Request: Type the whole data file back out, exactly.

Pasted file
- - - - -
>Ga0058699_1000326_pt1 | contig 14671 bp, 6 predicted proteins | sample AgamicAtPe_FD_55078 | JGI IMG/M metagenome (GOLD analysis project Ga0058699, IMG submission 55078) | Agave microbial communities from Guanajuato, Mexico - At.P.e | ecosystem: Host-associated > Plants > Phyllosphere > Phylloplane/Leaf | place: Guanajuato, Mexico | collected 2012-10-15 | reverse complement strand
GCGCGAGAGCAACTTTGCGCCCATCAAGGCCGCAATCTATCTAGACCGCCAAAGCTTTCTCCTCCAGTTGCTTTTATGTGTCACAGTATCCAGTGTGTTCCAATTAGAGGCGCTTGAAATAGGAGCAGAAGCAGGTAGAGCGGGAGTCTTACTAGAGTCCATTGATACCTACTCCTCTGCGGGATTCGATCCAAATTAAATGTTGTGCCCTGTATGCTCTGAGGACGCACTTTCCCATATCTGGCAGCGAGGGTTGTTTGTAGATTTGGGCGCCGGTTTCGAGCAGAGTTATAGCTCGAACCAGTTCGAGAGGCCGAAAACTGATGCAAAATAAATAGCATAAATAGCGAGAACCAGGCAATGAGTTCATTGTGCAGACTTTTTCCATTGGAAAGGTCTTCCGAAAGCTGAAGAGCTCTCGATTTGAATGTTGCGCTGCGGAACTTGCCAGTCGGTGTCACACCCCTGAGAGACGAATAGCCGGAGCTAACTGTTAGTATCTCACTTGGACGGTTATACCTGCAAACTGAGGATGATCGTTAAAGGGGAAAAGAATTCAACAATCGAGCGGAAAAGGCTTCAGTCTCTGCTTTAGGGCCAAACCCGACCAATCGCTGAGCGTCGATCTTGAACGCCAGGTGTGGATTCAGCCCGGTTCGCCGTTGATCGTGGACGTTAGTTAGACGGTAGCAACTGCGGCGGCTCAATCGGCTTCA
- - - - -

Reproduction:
>Ga0058699_1000326_pt1 | contig 14671 bp, 6 predicted proteins | sample AgamicAtPe_FD_55078 | JGI IMG/M metagenome (GOLD analysis project Ga0058699, IMG submission 55078) | Agave microbial communities from Guanajuato, Mexico - At.P.e | ecosystem: Host-associated > Plants > Phyllosphere > Phylloplane/Leaf | place: Guanajuato, Mexico | collected 2012-10-15 | reverse complement strand
GCGCGAGAGCAACTTTGCGCCCATCAAGGCCGCAATCTATCTAGACCGCCAAAGCTTTCTCCTCCAGTTGCTTTTATGTGTCACAGTATCCAGTGTGTTCCAATTAGAGGCGCTTGAAATAGGAGCAGAAGCAGGTAGAGCGGGAGTCTTACTAGAGTCCATTGATACCTACTCCTCTGCGGGATTCGATCCAAATTAAATGTTGTGCCCTGTATGCTCTGAGGACGCACTTTCCCATATCTGGCAGCGAGGGTTGTTTGTAGATTTGGGCGCCGGTTTCGAGCAGAGTTATAGCTCGAACCAGTTCGAGAGGCCGAAAACTGATGCAAAATAAATAGCATAAATAGCGAGAACCAGGCAATGAGTTCATTGTGCAGACTTTTTCCATTGGAAAGGTCTTCCGAAAGCTGAAGAGCTCTCGATTTGAATGTTGCGCTGCGGAACTTGCCAGTCGGTGTCACACCCCTGAGAGACGAATAGCCGGAGCTAACTGTTAGTATCTCACTTGGACGGTTATACCTGCAAACTGAGGATGATCGTTAAAGGGGAAAAGAATTCAACAATCGAGCGGAAAAGGCTTCAGTCTCTGCTTTAGGGCCAAACCCGACCAATCGCTGAGCGTCGATCTTGAACGCCAGGTGTGGATTCAGCCCGGTTCGCCGTTGATCGTGGACGTTAGTTAGACGGTAGCAACTGCGGCGGCTCAATCGGCTTCA